A secondary concern related to reducing the estrogenic component involves possible decreases in the non-contraceptive benefits of COCs. Combined oral contraception confers health benefits, such as the prevention of ovarian cancer and endometrial cancer and the reduction of acne (Nelson 2007), and the effect of reducing the estrogen level on these preventive benefits is unclear. Ness 2000 found that the reduction in the risk of ovarian cancer was similar for COCs containing less than 50 μg estrogen compared to those with 50 μg or more. Because 20-μg estrogen COCs were not analyzed separately from the other low-estrogen pills, the question remains as to whether this low dose is sufficient to maintain the protective effect. Contemporary low-estrogen COC pills may grant no protection against functional ovarian cysts, as was observed with COCs containing higher doses of estrogen (Holt 1992). As to acne reduction, a COC containing 20 μg estrogen and 100 μg levonorgestrel had better results than a placebo in Thiboutot 2001. However, whether the low-dose estrogen contraceptive is as effective in reducing acne as a higher-dose estrogen COC is unknown. Furthermore, low-estrogen contraceptives might vary in their ability to improve acne.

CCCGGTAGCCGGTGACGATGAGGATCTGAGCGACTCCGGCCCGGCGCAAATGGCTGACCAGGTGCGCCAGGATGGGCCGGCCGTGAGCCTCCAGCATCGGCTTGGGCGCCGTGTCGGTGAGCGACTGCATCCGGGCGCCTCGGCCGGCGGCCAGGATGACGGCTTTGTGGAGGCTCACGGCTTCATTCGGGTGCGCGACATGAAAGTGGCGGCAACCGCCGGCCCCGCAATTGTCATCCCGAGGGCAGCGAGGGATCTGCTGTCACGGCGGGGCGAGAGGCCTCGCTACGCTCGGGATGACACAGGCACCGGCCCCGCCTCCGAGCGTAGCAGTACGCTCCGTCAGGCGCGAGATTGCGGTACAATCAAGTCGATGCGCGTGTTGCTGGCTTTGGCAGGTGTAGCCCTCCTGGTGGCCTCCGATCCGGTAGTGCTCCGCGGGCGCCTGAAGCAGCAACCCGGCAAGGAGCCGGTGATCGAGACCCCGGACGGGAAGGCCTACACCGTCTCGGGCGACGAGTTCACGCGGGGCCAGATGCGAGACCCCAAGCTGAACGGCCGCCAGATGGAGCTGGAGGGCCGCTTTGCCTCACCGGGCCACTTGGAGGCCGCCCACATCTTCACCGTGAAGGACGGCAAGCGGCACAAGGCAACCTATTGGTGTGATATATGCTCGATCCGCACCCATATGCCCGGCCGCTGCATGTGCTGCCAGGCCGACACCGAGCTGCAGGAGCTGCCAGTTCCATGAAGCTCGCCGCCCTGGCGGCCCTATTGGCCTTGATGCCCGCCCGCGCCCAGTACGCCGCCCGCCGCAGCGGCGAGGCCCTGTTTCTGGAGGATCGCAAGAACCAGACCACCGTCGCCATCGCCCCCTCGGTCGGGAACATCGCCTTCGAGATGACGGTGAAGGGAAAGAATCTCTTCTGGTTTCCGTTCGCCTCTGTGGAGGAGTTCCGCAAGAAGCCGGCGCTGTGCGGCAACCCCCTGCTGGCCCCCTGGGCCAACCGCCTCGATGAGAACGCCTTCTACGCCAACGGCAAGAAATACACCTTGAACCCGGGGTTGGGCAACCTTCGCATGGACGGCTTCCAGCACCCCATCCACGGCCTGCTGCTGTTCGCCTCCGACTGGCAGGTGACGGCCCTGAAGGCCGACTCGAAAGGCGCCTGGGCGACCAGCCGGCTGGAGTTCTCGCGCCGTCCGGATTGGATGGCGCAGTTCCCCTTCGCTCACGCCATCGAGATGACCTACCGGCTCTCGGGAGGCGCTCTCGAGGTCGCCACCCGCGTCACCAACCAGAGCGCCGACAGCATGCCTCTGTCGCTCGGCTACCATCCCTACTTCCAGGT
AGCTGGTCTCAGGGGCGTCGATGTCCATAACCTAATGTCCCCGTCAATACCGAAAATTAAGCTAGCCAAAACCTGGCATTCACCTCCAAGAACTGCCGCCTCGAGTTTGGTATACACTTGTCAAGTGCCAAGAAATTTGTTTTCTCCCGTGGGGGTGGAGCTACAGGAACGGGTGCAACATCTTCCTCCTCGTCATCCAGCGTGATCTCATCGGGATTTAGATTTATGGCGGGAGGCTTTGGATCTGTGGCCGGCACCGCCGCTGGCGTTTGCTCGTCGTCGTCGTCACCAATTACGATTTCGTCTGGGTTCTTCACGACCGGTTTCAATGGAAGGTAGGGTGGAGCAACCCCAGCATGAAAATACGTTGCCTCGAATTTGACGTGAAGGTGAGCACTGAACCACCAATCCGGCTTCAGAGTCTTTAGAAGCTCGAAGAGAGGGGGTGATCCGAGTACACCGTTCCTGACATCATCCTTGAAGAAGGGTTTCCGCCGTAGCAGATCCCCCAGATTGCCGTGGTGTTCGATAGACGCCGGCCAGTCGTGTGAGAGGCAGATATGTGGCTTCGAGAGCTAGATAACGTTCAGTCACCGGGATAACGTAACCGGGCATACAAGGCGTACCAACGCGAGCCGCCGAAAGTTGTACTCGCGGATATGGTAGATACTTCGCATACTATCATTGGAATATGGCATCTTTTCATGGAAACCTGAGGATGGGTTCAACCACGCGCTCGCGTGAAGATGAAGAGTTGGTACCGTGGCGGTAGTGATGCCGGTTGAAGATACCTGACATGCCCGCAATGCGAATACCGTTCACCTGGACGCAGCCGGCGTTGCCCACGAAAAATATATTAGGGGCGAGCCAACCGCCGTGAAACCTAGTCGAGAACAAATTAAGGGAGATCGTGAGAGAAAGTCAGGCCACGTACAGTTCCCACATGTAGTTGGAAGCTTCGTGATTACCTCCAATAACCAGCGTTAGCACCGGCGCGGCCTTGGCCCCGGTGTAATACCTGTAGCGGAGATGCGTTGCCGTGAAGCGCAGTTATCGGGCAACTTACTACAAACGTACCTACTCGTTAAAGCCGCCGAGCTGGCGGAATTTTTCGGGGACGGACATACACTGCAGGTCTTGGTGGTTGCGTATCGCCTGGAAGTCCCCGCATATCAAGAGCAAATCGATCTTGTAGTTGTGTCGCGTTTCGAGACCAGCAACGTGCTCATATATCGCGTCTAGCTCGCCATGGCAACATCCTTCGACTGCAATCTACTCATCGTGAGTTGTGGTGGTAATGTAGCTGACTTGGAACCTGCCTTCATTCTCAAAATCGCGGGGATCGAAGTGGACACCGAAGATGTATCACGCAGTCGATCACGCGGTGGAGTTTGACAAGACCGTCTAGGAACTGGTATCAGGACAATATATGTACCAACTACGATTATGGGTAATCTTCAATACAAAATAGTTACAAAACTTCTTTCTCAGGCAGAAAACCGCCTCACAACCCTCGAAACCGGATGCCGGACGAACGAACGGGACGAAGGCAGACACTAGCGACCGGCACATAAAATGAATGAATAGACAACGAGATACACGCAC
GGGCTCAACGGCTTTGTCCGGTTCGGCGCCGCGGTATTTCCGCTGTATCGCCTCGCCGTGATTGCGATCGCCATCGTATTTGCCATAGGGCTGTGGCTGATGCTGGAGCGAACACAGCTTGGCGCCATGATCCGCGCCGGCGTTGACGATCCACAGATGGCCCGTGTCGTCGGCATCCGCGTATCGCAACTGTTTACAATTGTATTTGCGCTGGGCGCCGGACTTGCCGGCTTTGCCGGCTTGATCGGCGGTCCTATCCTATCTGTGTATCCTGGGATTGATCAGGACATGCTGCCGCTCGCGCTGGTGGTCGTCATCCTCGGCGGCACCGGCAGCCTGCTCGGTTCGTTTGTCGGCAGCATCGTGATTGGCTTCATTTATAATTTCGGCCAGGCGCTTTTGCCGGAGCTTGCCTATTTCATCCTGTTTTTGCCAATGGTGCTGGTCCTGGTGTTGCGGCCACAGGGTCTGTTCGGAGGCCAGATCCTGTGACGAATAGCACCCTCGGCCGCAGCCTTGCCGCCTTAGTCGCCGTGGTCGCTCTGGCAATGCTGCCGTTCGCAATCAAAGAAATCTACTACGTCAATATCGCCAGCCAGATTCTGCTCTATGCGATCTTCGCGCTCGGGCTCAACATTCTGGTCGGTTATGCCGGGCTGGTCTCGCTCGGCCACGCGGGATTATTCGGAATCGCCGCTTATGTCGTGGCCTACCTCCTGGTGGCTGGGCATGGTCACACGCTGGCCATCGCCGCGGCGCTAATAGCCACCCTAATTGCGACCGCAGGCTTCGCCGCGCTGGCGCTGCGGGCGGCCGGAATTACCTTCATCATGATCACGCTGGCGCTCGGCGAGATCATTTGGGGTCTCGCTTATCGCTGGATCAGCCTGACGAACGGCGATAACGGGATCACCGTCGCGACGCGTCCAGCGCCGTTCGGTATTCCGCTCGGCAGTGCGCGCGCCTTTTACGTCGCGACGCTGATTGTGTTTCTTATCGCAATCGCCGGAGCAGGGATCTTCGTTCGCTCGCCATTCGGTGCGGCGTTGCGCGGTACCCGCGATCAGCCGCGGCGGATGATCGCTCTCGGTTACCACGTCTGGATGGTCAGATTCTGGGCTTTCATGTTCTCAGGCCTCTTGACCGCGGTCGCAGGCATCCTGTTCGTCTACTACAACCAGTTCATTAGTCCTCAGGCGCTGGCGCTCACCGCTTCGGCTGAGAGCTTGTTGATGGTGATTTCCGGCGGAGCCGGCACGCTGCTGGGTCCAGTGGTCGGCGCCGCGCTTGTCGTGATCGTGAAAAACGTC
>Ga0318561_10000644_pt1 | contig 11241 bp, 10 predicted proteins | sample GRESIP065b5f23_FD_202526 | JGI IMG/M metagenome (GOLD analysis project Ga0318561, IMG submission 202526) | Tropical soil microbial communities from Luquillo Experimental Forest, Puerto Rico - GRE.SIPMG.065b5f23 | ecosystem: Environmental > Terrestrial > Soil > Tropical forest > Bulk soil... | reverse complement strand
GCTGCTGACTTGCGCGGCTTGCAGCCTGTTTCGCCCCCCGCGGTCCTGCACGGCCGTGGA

Combined contraceptives should have high contraceptive effectiveness, while maintaining cycle control and causing minimal adverse effects. The present review evaluates COCs containing 20 μg EE or less with those containing a higher dose of EE regarding these key outcomes. Rare adverse events, though, were not a focus because randomized controlled trials generally do not have sufficient power to study infrequent events, even when combined.
To test the hypothesis that COCs containing ≤ 20 μg of EE perform similarly as those containing > 20 μg in terms of contraceptive effectiveness, bleeding patterns, discontinuation, and side effects.
Criteria for considering studies for this review
Types of studies
Published or unpublished randomized controlled trials that compare a COC containing 20 μg of EE or less with a COC containing more than 20 μg EE were eligible. Trials were restricted to those reported in English (Higgins 2011).
Types of participants
Women of reproductive age without medical contraindications to COCs, irrespective of previous COC history were eligible.
Types of interventions